I was just in Puerto Rico for the first time in a couple of years. Woo! What a weekend. In a prior life, I worked for a fund and we invested in Puerto Rican banks. I’d go down there every so often to meet with management teams, regulators, government officials etc. I hadn’t been back in a while. The island seems to be doing okay. I’m still astonished that there hasn’t been a bigger property boom down there. It’s part of the US so there are no geopolitical concerns. The workforce is bilingual. Taxes are very low (yes, lower than Florida). World-class surfing. Unbelievably amazing food. I’m long-term bullish on Puerto Rico.

By Charles Ruff, CFA

Is Energy Fairly Valued?

I’s hard to say. It’s always painful chasing an industry or stock that already appreciated.

Two charts from Goehring and Rozencwajg help provide some perspective.

Commodity Prices vs. Dow Jones

Yes, energy (and commodity) stocks have moved higher but Energy is a tiny, tiny sliver of investment indexes. The ESG push has not helped this trend.

Energy is just 5% of the S&P 500. The entire sector is smaller than both Apple and Microsoft. (AAPL) is 6.5%. MSFT is 5.6%.

Super-Major Capital Spending

This chart is particularly worrisome for inflation. Supply will not grow if companies are not spending money to develop new oil & gas resources.

I pulled the numbers from Chevron to show this trend. Last time oil prices were around $100/bbl (left axis), Chevron was spending over $30 billion/year (right axis) to find and develop hydrocarbons.

In the last 12 months, Chevron has spent just $7.8 billion.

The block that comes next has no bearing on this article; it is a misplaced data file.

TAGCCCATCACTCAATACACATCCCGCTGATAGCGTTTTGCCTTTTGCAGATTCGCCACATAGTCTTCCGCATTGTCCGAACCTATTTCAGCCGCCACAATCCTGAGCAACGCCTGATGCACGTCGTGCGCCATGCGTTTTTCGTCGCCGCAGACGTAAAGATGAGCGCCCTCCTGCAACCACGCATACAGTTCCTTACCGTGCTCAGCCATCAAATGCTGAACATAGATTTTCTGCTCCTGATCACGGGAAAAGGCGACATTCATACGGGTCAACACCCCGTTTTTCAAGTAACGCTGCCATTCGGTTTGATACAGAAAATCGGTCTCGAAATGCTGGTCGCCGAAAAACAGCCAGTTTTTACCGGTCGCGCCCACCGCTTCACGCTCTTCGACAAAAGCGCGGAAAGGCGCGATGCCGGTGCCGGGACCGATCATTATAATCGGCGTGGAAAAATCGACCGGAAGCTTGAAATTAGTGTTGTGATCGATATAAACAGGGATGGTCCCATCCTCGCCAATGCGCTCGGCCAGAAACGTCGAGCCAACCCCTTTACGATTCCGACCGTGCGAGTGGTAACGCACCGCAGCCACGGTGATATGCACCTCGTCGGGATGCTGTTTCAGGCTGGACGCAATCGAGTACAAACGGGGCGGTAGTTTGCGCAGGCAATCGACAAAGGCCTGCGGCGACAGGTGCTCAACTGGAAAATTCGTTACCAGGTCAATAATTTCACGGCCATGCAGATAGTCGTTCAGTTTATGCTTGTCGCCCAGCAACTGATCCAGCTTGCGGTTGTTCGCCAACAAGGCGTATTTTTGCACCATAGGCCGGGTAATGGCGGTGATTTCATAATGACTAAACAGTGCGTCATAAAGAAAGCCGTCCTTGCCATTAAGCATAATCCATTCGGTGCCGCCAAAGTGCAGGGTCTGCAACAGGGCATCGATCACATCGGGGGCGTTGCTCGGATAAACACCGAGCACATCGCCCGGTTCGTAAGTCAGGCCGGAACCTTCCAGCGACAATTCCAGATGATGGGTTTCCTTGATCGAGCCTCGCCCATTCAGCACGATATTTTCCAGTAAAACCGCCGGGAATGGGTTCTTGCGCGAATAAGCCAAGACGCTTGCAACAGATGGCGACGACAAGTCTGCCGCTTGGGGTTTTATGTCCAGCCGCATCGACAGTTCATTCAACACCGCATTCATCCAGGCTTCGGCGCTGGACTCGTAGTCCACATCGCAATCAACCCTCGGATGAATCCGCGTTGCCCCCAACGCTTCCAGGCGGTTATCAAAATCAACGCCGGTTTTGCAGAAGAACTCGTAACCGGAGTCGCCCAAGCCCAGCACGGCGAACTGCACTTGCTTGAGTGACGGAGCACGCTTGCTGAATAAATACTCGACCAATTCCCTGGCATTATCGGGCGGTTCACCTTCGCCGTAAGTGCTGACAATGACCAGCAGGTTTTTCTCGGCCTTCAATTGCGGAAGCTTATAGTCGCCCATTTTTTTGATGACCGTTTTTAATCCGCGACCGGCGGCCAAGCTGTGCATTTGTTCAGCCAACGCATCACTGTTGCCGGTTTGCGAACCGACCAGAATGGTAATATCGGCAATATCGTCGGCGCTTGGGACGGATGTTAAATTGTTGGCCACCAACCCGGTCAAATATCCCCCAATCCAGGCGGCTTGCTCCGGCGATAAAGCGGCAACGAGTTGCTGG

Chevron Capex and Avg Oil Price

Oil and gas producers will need to spend more to grow supply. When a company like Chevron spends money, it hires oil service companies (Schlumberger (SLB), Halliburton (HAL), Liberty (LBRT).

The service stocks have moved higher with the oil companies… can they keep going? Don’t forget, these fields don’t run on a switch. It take years for a new resource to produce meaningful amounts of oil and gas. We might have a long way to go.

The current state of the economy and the Federal Reserve

We are not in a recession, nor is one inevitable. – by Claudia Sahm

  • The Fed must continue to hike interest rates to control inflation
  • A strong labor market is a sign of a strong economy and strong consumption
  • I disagree with the author’s assessment that COVID is preventing people from returning to work. We’ve addressed this issue in prior weekend readings and I think there are numerous causes including child care issues and early retirements (partially thanks to strong equity markets).
    1. The author is absolutely correct that the trade off is NOT “less consumption, less inflation.” In the end, we need more supply.
    2. Higher rates can help reduce consumption of houses, mortgages, and other purchases that are directly financed.
    3. Higher rates will NOT help get agricultural exports from Ukraine and Russia
    4. Higher rates will NOT help build more semiconductors
    5. Higher rates will NOT help grow oil &gas supply (See above)
  • Supply adjustments happen because of capitalism, not because of the Fed’s monetary policy. A new harvest of agricultural crops takes at least a year. It takes years to build new fabs for semiconductors. Building more supply takes time!

Rochester is an absolutely amazing place for so many reasons.

This week I found another amazing reason: Skateistan, “a nonprofit that introduces Afghan children and other youths who are often excluded from athletics to skateboarding and the creativity and freedom that comes with the sport…. The nonprofit is based in Berlin, Germany, but started a pilot program in Rochester — the first in the United States — because of the city’s high concentration of refugees from Afghanistan.”

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